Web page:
Distance: 19.0 km – Elevation +120 m -150 m
Weather: Sunny. Temperature: High 28 degrees
I must admit the night on the inflated mattress was not my best being so close to the floor. So I was glad to rise for breakfast at the agreed time of 7.30. Monique had arranged with the Mayor of Corbiel for Tineke and myself to stay in the old schoolroom, a wonderful facility provided by the goodwill of the residents of Corbiel for pilgrims walking to Rome.
So no rush to leave the hospitality of Monique and Jean-Pierre which continued as we all enjoyed a convivial breakfast together.
We each had a group photo taken by Monique’s daughter.
Tineke had already left when I started the walk along the Roman road to Corbiel. It was already warm and would get much hotter as the day progressed.
It was really just a straight 20 kilometre walk with one little confusing kink in the middle – two bends and five paths to choose from – I think we both chose the wrong path before finding the correct path.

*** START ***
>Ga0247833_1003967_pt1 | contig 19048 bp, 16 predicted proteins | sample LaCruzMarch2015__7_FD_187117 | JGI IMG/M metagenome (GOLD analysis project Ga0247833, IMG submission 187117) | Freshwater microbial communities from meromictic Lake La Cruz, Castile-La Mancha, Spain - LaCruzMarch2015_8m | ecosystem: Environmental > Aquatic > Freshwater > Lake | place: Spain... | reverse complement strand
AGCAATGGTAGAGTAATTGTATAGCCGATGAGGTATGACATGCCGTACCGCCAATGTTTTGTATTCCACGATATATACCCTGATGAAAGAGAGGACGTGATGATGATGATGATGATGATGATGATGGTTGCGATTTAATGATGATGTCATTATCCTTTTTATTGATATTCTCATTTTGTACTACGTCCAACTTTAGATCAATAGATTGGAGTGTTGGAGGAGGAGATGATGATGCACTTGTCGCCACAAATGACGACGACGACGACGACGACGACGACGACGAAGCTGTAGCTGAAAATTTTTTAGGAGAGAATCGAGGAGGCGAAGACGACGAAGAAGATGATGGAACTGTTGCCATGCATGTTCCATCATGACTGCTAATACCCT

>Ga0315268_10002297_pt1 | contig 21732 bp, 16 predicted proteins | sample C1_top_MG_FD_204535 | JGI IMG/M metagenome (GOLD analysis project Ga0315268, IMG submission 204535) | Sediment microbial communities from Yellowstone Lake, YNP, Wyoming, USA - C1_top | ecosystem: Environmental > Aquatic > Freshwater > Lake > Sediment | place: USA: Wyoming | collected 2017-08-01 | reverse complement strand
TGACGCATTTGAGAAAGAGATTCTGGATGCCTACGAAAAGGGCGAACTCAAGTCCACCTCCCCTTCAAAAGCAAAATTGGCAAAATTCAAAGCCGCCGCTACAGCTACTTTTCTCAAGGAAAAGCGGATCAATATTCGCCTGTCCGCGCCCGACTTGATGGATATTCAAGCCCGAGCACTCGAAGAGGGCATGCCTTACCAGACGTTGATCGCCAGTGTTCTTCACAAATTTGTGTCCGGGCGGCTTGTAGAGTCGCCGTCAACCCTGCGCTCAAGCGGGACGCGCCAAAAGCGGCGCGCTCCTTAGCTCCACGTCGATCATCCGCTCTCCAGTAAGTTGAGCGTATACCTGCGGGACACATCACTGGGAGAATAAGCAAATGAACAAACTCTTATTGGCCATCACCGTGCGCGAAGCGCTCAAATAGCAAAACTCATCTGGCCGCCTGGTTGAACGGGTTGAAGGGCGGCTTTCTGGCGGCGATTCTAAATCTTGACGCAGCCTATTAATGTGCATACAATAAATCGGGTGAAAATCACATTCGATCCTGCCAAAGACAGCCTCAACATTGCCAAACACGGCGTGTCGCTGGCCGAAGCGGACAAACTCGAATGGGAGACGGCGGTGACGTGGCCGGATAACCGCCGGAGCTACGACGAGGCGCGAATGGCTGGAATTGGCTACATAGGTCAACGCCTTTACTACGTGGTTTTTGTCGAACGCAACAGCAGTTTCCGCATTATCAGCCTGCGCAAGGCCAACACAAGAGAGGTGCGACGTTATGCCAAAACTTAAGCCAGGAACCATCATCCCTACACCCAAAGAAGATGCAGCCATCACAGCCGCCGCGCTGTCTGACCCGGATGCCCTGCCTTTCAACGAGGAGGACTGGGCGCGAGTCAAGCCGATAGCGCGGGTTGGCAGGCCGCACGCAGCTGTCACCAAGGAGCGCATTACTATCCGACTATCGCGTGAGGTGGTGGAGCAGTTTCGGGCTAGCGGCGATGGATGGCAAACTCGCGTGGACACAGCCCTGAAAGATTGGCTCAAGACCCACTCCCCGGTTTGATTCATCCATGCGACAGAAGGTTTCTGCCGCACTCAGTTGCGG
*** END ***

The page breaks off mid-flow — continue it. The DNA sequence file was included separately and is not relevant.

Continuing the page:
By midday, the sun was baking hot and in desperate need of shade and rest, I came upon a grain store where I found shelter from the heat of the day. After moving on I started to use my trekking umbrella for the first time to provide shade as I walked- it was a great help.
I had overtaken Tineke so was the first to arrive at the Marie and attached schoolroom. Everywhere was open with a welcome sign on the schoolroom door. There was coffee and tea and rice cakes and two camp beds and a note from Mr. Mirofle to say that he would call by later.
It was perfectly cool in the schoolroom – an oasis in the middle of the Roman road. No shower – but a cold water wash on a hot day was refreshing. Ì caught up with my laundry which was totally dry within a few hours.
Tineke arrived and shortly after, Mr. Mirofle called by with a very warm welcome and asked what time we would like to eat and would we like beer or wine.
At 7.00 pm he came with a basket of food for dinner and breakfast. So Tineke and I enjoyed a very convivial supper – she spoke very good English as most Dutch people do
Repleat and after visiting the church which was open, we retired to our camp beds having agreed a time for rising in the morning.